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Desperate to keep analysts, banks are making big counteroffers

If you're an analyst in the investment banking division of a major bank and you want to increase your already sizeable pay packet, there's a quick way of doing so: resign. You will very likely receive a generous counteroffer to persuade you to stay.

"We have more jobs than last year, but there are fewer people looking," says Tom Ragland at search firm The Harrison Rush Group in New York. "And analysts who try to leave are receiving retainers of 25% to 30% of 2021 total compensation to stay."

The enthusiasm for recruiting the most junior investment bankers follows last year's epic hiring spree and repeated increases in salaries. Lazard, for example, announced last week that it will be increasing first year analyst salaries from $100k to $120k in July 2022; JPMorgan increased analyst salaries for the second time in a year in January.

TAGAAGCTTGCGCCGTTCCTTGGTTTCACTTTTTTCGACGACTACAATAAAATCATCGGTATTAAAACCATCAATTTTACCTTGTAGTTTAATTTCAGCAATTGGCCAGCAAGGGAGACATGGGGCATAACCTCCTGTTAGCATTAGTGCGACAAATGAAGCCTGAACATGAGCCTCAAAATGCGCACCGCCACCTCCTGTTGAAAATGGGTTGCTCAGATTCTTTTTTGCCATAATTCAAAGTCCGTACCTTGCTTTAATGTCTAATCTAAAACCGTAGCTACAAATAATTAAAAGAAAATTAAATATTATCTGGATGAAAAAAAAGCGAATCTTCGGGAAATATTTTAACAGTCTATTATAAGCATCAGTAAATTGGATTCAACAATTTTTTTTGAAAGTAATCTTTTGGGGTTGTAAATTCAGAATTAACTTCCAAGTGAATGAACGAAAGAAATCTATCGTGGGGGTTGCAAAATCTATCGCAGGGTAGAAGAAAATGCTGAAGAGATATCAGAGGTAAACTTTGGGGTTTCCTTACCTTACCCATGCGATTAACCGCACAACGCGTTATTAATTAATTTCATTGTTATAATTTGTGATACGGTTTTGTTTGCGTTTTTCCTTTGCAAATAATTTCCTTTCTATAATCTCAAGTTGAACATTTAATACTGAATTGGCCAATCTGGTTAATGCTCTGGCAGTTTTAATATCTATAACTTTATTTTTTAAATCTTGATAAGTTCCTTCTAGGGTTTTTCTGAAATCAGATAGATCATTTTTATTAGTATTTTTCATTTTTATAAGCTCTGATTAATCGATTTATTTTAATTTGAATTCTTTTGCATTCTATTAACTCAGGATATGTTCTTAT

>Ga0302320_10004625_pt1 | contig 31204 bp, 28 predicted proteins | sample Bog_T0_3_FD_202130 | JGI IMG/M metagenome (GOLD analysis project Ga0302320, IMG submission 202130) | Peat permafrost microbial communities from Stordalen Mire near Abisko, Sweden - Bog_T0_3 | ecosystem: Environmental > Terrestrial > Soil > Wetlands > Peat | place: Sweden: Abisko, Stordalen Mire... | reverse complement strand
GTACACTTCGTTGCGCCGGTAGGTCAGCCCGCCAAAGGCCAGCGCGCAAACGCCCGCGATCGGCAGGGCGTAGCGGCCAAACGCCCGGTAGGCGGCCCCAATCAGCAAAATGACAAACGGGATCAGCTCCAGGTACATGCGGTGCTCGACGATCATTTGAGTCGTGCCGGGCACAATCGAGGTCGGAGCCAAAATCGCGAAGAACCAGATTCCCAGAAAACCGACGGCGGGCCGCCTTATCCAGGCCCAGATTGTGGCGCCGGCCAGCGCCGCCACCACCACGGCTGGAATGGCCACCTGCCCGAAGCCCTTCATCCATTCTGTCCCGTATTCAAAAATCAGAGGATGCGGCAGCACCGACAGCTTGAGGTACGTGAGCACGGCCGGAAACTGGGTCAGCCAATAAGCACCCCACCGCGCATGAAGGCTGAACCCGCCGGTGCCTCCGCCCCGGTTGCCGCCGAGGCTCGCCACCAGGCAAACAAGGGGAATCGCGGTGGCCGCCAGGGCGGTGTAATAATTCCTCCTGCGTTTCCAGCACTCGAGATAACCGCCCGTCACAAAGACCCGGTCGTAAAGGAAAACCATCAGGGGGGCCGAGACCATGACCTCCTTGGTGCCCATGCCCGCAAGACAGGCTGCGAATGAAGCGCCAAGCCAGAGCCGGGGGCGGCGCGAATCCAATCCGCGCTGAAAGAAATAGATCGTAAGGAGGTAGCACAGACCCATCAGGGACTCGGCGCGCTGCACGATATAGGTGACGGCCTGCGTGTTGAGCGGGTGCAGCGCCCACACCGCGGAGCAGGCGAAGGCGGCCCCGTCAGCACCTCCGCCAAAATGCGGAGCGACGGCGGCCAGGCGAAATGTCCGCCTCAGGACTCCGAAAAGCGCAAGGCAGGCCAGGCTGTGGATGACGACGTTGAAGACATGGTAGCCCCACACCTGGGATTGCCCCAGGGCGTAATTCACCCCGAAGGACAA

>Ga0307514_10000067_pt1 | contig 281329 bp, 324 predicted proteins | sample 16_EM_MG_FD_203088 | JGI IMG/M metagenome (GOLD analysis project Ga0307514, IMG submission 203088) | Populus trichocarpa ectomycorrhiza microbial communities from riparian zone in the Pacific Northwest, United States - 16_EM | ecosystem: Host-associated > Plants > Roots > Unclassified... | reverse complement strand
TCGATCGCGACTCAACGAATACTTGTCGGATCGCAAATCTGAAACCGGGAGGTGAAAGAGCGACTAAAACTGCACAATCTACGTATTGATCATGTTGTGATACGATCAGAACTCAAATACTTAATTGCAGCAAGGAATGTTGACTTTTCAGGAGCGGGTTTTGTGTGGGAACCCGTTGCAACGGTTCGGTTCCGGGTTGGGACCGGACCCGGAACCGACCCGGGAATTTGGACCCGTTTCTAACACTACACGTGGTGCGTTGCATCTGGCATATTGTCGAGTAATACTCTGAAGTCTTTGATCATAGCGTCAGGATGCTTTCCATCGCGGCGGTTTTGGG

It's not just U.S. juniors who are getting generous counteroffers. One London headhunter said "a good proportion" of the analysts moving jobs in London are receiving them too. Analysts weren't bought back last year, says Ragland.

Banks' eagerness to keep hold of their junior staff comes as private equity hiring season kicks-off in the U.S. with a spate of all-night interviews. It also follows what Refinitiv says was a 21% year-on-year decline in global M&A activity in the first quarter of 2022.

Speaking last week, Logan Naidu CEO of London-based recruitment firm Dartmouth Partners, said junior banker hiring remains robust because banks are wary of exhausting staff when teams become too lean. "Banks understand that if they overwork their teams it will have a knock-on effect," said Naidu. Ragland said up to thirds of juniors typically quit in the first few years for alternatives like private equity or corporate development, creating a constant need for replenishment and pressure to retain as many staff as possible.

The most eager to hire are second tier banks and below. "Banks are desperate for analysts especially lesser known banks and smaller banks," says Ragland. If they can't hire from rival banks, he says they're turning to the transaction services divisions of the Big Four accountancy firms. 

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Photo by Aidan Bartos on Unsplash


AUTHORSarah Butcher Global Editor

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